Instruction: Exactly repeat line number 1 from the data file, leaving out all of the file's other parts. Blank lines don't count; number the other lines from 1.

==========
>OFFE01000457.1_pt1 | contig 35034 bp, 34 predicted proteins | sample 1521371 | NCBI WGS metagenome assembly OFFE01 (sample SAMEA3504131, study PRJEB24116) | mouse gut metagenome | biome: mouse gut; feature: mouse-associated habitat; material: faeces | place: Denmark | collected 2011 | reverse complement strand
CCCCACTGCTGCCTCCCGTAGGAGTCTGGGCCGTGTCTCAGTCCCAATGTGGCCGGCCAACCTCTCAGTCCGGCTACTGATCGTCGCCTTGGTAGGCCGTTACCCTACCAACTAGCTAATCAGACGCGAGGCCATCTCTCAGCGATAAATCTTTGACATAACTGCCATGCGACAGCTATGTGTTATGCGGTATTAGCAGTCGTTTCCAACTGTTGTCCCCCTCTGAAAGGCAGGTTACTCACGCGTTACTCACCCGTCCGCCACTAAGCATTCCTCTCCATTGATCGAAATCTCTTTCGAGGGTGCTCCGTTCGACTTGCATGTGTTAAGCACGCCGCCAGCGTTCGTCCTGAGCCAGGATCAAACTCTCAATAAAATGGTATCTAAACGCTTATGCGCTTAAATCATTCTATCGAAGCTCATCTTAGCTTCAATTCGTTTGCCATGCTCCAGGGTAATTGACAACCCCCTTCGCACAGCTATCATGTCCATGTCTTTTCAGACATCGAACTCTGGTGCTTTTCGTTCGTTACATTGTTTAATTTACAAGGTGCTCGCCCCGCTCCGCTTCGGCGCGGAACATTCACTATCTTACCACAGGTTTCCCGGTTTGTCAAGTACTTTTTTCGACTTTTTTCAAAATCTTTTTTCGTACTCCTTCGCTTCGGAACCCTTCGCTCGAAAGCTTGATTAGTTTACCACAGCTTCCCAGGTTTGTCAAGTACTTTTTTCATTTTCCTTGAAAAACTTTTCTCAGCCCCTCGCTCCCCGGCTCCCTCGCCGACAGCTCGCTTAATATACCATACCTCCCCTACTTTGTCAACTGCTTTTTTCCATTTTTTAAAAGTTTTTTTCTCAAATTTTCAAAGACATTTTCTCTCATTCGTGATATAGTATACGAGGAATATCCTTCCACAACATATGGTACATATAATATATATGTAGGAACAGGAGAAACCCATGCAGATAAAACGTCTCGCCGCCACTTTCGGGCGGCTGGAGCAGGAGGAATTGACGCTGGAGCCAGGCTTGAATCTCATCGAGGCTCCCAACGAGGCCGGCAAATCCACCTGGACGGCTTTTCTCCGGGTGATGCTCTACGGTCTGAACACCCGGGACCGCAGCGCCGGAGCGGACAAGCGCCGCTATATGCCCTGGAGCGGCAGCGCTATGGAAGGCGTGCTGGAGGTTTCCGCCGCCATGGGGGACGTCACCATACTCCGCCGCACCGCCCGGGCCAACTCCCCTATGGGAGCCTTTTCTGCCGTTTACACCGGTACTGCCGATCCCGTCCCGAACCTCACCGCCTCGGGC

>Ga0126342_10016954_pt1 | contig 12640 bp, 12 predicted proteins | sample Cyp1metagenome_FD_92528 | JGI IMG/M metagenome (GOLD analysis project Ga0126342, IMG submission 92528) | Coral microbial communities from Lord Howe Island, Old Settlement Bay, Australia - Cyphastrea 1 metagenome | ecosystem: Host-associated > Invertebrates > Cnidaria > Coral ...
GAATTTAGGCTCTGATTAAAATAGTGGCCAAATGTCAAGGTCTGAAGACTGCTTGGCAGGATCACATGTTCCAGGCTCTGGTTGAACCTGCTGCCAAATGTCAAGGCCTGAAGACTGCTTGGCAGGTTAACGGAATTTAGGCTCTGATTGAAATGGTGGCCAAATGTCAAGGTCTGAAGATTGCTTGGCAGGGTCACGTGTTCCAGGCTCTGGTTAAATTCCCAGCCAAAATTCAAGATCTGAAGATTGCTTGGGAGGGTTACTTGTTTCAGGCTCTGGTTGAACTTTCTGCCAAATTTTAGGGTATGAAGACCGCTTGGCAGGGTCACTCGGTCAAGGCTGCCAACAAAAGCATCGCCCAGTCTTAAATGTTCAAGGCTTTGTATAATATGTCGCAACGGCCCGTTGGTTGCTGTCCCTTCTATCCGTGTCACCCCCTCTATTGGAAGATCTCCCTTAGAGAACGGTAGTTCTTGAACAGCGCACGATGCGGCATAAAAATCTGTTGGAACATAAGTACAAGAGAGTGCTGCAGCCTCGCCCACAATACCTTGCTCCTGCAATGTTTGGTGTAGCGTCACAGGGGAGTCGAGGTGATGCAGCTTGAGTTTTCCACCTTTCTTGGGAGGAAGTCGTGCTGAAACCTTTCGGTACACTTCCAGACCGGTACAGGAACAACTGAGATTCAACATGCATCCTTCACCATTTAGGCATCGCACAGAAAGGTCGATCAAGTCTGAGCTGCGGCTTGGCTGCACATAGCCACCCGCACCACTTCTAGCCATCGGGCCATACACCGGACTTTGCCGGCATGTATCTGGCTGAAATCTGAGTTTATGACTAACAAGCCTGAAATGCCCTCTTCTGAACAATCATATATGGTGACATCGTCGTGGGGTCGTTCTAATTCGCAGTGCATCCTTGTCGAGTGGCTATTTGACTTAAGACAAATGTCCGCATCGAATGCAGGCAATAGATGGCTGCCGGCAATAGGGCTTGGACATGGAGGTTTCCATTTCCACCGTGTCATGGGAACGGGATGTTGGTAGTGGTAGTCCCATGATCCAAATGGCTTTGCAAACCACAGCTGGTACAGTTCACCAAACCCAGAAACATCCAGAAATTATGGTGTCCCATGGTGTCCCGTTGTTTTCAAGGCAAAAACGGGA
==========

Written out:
>OFFE01000457.1_pt1 | contig 35034 bp, 34 predicted proteins | sample 1521371 | NCBI WGS metagenome assembly OFFE01 (sample SAMEA3504131, study PRJEB24116) | mouse gut metagenome | biome: mouse gut; feature: mouse-associated habitat; material: faeces | place: Denmark | collected 2011 | reverse complement strand